Testing software is a real challenge, because there are so many types of test cases that come in so many different shapes and sizes. The truth is, there is no “one size fits all” method for software QA testing. You have to take the time to stop and assess every project that hits your desk. In some instances, you’ll want to create a comprehensive set of test cases as part of a detailed plan that will document your every step. Other projects will lend themselves to a more casual, exploratory approach, where agile test cases are helpful. The vast majority will fall somewhere in the middle.
Making the Case for a Test Case
When you are making the decision about whether to create a set of software test scripts, there are some influencing factors that you can’t ignore. The argument for documenting software test cases grows stronger when you have to conform to specific business rules. The project may have legal compliance requirements, or there may even be contractual obligations to provide documentary evidence of exactly what you tested. In that scenario, you obviously need detailed test cases.
Most applications present pros and cons when it comes to test cases. If it’s an enterprise application that you expect to be in use for years, then a set of well-thought-out agile test cases will provide value for money because they’ll be reused again and again. They may even form the basis for automated tests down the line. If it’s a topical mobile app that needs to hit the market fast and won’t likely be updated, then it may not be worth spending the time to draft test cases at all.
You also have to consider how catastrophic a bug might be. Most software that caters to medical professionals simply cannot afford to go wrong. The consequences are too great. Software test scripts with detailed acceptance criteria must be written to prevent any possible human omission when verifying base system requirements. Other applications might not be that mission critical and so can afford to ship with some minor bugs.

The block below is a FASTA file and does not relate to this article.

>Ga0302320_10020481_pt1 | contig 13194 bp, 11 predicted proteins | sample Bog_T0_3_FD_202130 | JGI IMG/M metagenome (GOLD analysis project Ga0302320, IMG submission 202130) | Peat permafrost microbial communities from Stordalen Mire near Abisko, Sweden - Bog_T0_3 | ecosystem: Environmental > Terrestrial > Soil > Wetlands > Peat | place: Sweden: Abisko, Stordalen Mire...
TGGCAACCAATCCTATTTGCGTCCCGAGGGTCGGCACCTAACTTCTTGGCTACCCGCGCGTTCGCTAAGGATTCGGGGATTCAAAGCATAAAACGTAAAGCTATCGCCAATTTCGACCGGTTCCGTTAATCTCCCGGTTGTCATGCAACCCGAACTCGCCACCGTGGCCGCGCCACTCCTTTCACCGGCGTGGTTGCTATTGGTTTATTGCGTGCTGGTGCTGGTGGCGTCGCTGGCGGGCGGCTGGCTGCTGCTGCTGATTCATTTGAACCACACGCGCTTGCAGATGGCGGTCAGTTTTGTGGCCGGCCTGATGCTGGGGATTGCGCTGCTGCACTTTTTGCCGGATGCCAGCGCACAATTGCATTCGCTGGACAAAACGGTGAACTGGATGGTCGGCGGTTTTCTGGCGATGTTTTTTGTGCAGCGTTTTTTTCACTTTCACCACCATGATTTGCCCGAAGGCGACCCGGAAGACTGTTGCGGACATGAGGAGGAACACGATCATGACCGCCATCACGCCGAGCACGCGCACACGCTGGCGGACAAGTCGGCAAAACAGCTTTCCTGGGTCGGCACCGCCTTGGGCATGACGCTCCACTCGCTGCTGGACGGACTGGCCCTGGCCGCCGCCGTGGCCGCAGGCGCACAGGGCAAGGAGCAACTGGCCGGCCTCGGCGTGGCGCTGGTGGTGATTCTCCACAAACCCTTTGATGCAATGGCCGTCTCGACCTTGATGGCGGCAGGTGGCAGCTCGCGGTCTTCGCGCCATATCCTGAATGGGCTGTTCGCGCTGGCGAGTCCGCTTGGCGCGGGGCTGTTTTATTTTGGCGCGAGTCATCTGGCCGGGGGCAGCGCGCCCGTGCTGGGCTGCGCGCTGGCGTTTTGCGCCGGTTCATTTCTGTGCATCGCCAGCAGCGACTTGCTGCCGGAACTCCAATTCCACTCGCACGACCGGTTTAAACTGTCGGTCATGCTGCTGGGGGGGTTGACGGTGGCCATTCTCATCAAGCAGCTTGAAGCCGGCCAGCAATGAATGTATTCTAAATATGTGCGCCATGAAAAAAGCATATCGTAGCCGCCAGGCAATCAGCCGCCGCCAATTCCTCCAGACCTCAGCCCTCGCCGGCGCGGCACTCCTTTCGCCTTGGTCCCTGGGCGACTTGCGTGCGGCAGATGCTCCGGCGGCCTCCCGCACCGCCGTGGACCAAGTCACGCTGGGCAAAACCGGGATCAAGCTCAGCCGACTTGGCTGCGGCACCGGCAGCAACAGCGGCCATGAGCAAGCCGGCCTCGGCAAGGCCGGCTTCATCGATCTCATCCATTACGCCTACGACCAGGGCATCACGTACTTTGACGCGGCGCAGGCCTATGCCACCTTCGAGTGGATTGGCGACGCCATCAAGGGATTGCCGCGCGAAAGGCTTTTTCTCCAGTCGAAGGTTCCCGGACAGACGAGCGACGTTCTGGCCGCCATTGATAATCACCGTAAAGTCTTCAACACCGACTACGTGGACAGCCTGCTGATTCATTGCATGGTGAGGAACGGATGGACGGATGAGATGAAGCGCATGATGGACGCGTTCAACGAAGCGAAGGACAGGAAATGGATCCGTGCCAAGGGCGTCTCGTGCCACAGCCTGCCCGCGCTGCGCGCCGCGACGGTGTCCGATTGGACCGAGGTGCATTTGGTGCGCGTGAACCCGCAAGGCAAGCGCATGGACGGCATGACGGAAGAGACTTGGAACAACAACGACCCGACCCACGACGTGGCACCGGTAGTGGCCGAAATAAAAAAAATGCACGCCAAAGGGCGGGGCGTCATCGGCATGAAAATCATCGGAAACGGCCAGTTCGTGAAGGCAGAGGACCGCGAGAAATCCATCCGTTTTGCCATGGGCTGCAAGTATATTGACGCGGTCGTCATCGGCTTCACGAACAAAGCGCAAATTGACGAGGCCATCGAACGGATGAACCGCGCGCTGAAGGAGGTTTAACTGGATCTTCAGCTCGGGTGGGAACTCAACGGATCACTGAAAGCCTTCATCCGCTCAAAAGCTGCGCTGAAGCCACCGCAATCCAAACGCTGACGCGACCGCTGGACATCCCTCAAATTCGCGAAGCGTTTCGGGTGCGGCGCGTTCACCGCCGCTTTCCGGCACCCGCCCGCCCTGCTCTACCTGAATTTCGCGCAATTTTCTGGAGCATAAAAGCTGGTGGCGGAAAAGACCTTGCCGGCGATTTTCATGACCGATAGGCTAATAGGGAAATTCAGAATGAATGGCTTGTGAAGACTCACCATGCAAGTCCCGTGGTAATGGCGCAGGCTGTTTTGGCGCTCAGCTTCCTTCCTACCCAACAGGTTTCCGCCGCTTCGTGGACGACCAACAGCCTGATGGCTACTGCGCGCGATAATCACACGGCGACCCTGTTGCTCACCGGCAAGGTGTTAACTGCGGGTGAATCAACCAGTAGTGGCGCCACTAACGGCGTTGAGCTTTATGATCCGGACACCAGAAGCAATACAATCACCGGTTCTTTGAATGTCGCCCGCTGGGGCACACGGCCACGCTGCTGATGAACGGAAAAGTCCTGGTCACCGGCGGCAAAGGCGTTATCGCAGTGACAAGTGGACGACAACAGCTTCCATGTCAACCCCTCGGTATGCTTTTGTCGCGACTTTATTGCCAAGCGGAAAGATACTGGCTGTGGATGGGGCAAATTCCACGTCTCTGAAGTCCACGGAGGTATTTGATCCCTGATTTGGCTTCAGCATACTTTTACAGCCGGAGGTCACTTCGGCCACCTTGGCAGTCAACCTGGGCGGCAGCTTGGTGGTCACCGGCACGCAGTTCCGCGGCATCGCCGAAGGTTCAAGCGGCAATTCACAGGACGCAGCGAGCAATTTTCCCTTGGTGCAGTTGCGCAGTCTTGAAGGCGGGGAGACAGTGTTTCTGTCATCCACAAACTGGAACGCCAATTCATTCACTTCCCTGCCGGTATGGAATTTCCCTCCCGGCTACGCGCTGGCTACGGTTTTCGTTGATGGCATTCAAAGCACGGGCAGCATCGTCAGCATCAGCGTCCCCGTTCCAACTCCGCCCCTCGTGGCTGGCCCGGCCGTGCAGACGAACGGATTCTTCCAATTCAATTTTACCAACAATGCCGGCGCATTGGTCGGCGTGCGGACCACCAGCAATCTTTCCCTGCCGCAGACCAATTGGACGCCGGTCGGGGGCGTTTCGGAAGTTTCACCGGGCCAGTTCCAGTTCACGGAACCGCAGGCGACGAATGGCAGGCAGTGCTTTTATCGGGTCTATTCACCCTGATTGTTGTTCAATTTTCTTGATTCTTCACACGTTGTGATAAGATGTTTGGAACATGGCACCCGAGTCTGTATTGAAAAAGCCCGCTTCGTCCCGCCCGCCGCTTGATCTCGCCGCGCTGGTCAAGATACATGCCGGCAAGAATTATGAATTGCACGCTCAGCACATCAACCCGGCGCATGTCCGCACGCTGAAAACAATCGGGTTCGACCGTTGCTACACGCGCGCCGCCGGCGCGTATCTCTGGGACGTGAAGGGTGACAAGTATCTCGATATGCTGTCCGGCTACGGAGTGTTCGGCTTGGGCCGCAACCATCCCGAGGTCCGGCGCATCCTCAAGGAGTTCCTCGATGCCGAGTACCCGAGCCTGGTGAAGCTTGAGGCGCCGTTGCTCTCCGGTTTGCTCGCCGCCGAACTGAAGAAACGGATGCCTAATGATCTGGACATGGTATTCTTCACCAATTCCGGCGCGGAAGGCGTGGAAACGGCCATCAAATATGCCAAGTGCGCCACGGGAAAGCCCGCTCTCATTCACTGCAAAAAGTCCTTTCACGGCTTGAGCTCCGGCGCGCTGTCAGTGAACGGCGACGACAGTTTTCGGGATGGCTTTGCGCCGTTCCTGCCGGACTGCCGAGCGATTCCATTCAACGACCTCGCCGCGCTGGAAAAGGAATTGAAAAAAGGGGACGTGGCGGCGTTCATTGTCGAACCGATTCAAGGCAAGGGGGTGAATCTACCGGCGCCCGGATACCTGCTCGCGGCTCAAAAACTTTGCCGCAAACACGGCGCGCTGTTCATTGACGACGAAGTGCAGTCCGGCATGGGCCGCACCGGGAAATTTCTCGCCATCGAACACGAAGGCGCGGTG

Testing in an Agile Environment
What if your development team is adopting an agile approach where features are designed on the fly and changes are continuously introduced? If there’s no clear picture of the application that you’re going to end up with at the start of development and if requirements are likely changed, then writing a lot of agile test cases is going to be pointless because you’ll have to rewrite them completely within a few builds. You might opt for a checklist approach instead and combine exploratory testing with a simple list of compatibility requirements that don’t need to be spelled out in full. It may even be possible for testers simply to refer to the original user stories that informed the design or talk directly to the customer to find a basis for their testing.
Know Your Audience
Audience is another vital consideration, and it breaks down in two ways—the test team and the end-user. How skilled are your testers? What background knowledge do they possess, and how complex is the software they will be testing? An experienced test team with relevant background knowledge won’t need as much guidance. A rookie squad, on the other hand, will benefit from a set of test cases.
Software in a specific niche or for a specific profession will probably lend itself well to a tight test plan. You can predict how the end-user will interact with the product and test accordingly. Software that’s aimed at the mass market should be subjected to more exploratory testing. Intuitive and experienced testers have a feel for how the end-user will try to interact with a piece of software, and they can uncover important bugs if they are given the freedom to find them.